Romney and Collins say Bolton may upend Republican fight against witnesses

It’s “increasingly likely” that more Republicans will join calls to seek testimony from John Bolton in President Donald Trump’s impeachment trial, Sen. Mitt Romney said on Monday, with Bolton's new revelations throwing into doubt how Trump’s trial will proceed.

And Sen. Susan Collins (R-Maine) — who has signaled that she is open to supporting witnesses, as she did in former President Bill Clinton's 1999 trial — said it will "strengthen the case" for witnesses. Still, members of GOP leadership immediately sought to downplay the Bolton news.

Just days ago, the Senate GOP appeared ready to defeat a vote to hear more witnesses sought by Democrats. But that dynamic appears shaken after Trump’s former national security adviser revealed in an upcoming book that Trump allegedly told him directly that he withheld aid to Ukraine because he wanted the country to investigate his political rivals, including former Vice President Joe Biden.

Senior Republicans and Democrats alike are unsure whether the president will still get a quick acquittal with no new witnesses before week’s end. Several top Republicans tried to dismiss the Bolton bombshell on Monday, calling it "nothing new" or similar to the late-stage allegations of inappropriate sexual behavior that rocked Brett Kavanaugh's nomination for the Supreme Court in 2018 but ultimately didn't tank it.

But Romney and Collins both believe the Bolton revelation could change the dynamic surrounding the trial.

“It's increasingly likely that other Republicans will join those of us who think we should hear from John Bolton. ... I have spoken with others who have opined upon this,” Romney (R-Utah) told reporters. “It’s important to be able to hear from John Bolton for us to be able to make an impartial judgment."

Romney added the caveat that he would still need to hear from the White House to make a final decision on whether to consider new witnesses, but he’s said all along that he wants to hear from Bolton. He also said he could not say that Bolton's testimony would determine whether he ultimately votes to acquit Trump or not.

"It’s fair to say John Bolton has relevant testimony to provide to those of us who are sitting in impartial justice," he added. “I can’t begin to tell you how John Bolton’s testimony would ultimately play on a final decision. But it’s relevant and I'd like to hear it."

"The reports about John Bolton's book strengthen the case for witnesses and have prompted a number of conversations among my colleagues," Collins said in a statement.

Speaking to reporters, Collins noted that she ensured that Senate Majority Leader Mitch McConnell’s resolution setting up the framework for the impeachment trial guaranteed there would be a vote on witnesses.

“I've said that since the very beginning, I think the issue’s going to be a matter of who and how many and, but I've always wanted to have the opportunity for witnesses,” Collins said. “I tend to think witnesses are helpful. And this case is no exception.”

Sen. Lamar Alexander (R-Tenn.), who is considered a key swing vote on witnesses, did not answer questions from reporters about Bolton.

At least four Republicans would need to join with all Democrats to advance the question of whether to seek new evidence and hear from witnesses. Senate Republicans are expected to discuss the news of Bolton’s conversation with Trump, reported by the New York Times, at a party lunch later Monday.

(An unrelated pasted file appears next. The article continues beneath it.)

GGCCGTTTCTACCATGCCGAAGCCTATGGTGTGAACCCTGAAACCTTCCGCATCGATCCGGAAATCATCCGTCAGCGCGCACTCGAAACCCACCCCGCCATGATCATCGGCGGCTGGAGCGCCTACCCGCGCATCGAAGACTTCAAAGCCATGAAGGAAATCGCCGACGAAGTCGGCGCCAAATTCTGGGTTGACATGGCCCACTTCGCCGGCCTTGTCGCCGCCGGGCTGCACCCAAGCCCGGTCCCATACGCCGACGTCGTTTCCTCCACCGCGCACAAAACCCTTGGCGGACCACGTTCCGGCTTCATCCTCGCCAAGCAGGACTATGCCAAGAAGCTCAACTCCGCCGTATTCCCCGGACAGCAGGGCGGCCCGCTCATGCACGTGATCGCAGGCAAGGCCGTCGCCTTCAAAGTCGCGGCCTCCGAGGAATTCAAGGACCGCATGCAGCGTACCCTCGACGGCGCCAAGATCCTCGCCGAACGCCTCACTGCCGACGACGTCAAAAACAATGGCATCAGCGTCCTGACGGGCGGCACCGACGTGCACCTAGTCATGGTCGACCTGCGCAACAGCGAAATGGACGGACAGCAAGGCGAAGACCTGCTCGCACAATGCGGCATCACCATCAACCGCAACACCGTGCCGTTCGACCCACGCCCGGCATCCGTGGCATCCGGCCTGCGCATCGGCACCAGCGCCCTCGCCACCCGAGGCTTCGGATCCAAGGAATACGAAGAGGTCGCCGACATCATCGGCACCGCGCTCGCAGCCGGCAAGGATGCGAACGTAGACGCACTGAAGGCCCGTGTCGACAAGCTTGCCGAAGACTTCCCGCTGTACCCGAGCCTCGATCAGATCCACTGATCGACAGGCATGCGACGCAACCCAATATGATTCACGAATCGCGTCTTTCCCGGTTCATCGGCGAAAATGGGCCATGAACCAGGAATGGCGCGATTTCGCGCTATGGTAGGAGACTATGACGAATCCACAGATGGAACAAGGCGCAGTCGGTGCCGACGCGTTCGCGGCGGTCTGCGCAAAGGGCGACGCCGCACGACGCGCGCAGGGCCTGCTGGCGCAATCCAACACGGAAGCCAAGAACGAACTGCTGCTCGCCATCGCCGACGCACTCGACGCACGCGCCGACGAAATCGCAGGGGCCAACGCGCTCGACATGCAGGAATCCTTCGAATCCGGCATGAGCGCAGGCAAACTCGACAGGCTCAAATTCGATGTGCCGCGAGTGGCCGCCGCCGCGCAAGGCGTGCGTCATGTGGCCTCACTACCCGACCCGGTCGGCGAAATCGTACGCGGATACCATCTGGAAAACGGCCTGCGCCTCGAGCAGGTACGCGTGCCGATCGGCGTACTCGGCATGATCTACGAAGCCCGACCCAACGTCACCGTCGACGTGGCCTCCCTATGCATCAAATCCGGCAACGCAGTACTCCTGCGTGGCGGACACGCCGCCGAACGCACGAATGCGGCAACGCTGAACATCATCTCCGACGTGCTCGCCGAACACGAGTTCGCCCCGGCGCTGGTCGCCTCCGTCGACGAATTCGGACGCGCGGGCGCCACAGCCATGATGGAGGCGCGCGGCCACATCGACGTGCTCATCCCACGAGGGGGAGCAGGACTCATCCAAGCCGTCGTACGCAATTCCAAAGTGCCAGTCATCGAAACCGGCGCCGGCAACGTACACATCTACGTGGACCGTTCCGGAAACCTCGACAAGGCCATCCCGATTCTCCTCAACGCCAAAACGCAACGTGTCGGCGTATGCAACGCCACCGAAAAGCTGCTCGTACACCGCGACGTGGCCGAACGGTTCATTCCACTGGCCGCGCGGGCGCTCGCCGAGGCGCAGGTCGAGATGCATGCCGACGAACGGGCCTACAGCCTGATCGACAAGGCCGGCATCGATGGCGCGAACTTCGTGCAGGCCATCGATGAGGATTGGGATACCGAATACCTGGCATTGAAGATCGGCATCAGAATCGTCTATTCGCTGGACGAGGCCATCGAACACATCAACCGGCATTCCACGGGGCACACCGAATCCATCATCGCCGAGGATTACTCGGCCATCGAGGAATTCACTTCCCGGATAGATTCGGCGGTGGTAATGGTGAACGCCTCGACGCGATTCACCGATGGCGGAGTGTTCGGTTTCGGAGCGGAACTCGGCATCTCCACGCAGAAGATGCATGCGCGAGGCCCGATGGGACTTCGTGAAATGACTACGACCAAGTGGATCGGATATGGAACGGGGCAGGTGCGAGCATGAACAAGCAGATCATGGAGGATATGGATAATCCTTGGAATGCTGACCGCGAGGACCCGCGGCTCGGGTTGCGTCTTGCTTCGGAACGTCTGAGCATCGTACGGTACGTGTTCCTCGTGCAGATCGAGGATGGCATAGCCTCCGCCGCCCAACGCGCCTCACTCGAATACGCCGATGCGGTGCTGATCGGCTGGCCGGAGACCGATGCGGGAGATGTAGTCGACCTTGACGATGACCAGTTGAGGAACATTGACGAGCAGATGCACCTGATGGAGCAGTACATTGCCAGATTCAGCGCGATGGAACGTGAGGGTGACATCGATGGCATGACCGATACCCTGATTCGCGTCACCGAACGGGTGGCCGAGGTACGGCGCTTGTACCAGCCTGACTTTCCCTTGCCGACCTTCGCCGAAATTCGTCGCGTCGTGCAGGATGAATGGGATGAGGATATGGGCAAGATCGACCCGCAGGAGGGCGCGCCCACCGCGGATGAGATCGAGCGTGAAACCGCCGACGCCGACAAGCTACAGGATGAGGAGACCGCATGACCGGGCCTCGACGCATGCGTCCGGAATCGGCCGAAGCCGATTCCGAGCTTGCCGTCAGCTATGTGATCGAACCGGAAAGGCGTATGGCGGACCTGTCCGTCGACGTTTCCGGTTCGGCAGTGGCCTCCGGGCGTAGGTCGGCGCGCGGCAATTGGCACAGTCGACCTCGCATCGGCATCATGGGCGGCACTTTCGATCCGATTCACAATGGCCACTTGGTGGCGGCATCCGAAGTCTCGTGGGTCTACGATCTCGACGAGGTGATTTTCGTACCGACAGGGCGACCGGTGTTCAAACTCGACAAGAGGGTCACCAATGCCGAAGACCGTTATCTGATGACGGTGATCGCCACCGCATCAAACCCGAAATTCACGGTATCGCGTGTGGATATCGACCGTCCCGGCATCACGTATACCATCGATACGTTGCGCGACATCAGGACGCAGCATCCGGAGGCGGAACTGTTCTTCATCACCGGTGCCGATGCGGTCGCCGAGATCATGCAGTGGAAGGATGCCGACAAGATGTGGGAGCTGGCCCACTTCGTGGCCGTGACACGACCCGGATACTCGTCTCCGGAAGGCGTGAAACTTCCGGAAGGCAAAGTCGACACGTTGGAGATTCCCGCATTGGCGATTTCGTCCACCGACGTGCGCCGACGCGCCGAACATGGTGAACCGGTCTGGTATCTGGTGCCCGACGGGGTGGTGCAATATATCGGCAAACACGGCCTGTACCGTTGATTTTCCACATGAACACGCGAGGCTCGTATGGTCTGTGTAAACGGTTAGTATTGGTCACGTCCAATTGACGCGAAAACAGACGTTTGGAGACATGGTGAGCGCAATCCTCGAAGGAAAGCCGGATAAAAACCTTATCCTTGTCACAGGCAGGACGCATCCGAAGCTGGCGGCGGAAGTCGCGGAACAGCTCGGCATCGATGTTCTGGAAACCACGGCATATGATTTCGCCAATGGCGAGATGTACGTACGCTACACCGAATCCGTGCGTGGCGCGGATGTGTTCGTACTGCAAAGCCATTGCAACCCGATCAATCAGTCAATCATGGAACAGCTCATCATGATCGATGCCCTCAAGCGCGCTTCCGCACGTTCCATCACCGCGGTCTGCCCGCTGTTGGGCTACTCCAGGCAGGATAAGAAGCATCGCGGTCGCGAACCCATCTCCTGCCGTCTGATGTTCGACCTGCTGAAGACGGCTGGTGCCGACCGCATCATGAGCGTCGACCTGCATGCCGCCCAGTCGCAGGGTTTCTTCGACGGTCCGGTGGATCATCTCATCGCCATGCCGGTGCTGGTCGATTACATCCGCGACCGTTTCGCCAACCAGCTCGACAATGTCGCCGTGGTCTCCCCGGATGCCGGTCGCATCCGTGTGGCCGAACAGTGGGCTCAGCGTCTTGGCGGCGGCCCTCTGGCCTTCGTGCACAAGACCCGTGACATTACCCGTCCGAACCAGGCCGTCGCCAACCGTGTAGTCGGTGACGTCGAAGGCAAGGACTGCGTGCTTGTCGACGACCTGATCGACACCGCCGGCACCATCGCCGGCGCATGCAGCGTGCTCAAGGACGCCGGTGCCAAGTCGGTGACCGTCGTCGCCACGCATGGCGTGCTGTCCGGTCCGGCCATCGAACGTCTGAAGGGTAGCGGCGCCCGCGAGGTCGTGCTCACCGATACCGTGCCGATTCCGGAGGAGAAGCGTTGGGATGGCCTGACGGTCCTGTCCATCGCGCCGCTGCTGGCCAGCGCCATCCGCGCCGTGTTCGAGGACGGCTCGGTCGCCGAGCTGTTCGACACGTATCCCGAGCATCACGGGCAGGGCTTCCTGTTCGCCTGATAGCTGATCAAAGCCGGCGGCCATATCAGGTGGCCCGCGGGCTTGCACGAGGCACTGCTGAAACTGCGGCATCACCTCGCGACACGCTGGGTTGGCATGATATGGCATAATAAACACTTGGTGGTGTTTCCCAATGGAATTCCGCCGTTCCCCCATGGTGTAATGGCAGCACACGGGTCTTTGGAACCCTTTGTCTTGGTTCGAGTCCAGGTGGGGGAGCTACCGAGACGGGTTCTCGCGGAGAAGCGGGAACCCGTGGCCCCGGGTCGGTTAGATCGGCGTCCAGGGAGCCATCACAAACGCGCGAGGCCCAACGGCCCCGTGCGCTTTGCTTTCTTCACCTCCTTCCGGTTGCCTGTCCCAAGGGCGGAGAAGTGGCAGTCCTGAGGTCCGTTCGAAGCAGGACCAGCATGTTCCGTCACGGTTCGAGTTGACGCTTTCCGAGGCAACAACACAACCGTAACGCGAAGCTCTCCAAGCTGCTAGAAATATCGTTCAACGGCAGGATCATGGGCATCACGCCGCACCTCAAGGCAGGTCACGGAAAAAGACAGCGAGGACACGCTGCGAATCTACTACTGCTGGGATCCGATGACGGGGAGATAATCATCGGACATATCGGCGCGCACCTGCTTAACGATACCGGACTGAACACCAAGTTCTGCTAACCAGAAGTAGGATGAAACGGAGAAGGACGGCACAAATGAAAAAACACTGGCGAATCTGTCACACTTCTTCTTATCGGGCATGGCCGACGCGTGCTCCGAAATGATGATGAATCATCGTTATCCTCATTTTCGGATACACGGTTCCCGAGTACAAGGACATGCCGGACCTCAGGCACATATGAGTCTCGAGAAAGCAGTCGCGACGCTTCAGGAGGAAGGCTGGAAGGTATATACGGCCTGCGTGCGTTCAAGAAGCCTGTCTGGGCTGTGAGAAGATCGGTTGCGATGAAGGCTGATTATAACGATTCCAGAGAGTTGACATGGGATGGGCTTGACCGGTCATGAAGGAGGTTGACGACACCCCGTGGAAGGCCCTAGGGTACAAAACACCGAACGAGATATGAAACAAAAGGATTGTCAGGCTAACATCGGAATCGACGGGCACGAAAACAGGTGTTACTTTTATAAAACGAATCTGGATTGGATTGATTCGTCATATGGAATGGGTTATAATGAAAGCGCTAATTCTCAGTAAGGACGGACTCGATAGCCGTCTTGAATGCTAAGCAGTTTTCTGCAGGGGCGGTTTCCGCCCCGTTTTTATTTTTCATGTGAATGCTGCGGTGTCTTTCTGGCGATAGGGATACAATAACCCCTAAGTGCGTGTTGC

As Trump attacked Bolton's credibility, some top Senate Republicans used a variety of arguments to try to downplay the new information from Bolton.

“We learned nothing new, nothing new," Sen. John Barrasso (Wyo.), the number three Republican, asserted on Monday morning as Senate GOP leaders prepared to meet. "What we’ve now seen is a selective leak from a book. This is like Kavanaugh all over again.”

Sen. Roy Blunt (R-Mo.), another member of the GOP leadership, said calling new witnesses would set an "incredibly dangerous precedent” of frequent impeachments litigated by the Senate.

“I’m still of the view that the House’s job is to put the case together and they didn’t do that. But members might decide it’s now the Senate’s job,” Blunt said.

Sen. John Cornyn (R-Texas) said the decision on witnesses isn't "ripe" until after Trump's lawyers finish their presentation and senators get a chance to ask questions of both sides.

"I'm sure there not going to be just one witness called, so I think ... do you want to hear from Hunter Biden?" Cornyn said. "I'm sure there's a long list of people we could subpoena but I'm not sure that would advance the case."

Democrats have made a consistent push since the start of the trial to subpoena Bolton, along with acting White House chief of staff Mick Mulvaney. Until Sunday evening, however, it seemed that Trump was on a glide path to acquittal by the end of the week.

But now Senate Republicans are sure to face growing pressure from inside and outside their ranks to justify why they don’t want to hear from Bolton, who heard directly from Trump on the Ukraine aid issue. Bolton’s claims undercut a key argument of Trump’s defense, which will hold its second day of opening arguments on Monday afternoon.

Bolton, Trump's national security adviser from April 2018 to Sept. 2019, was among top administration officials who urged the president to restore aid to Ukraine.

He was also very critical of Rudy Giuliani's role in shaping Ukraine policy, calling him a "hand grenade" that would blow up on the White House, according to impeachment testimony from Dr. Fiona Hill, a former top NSC aide.

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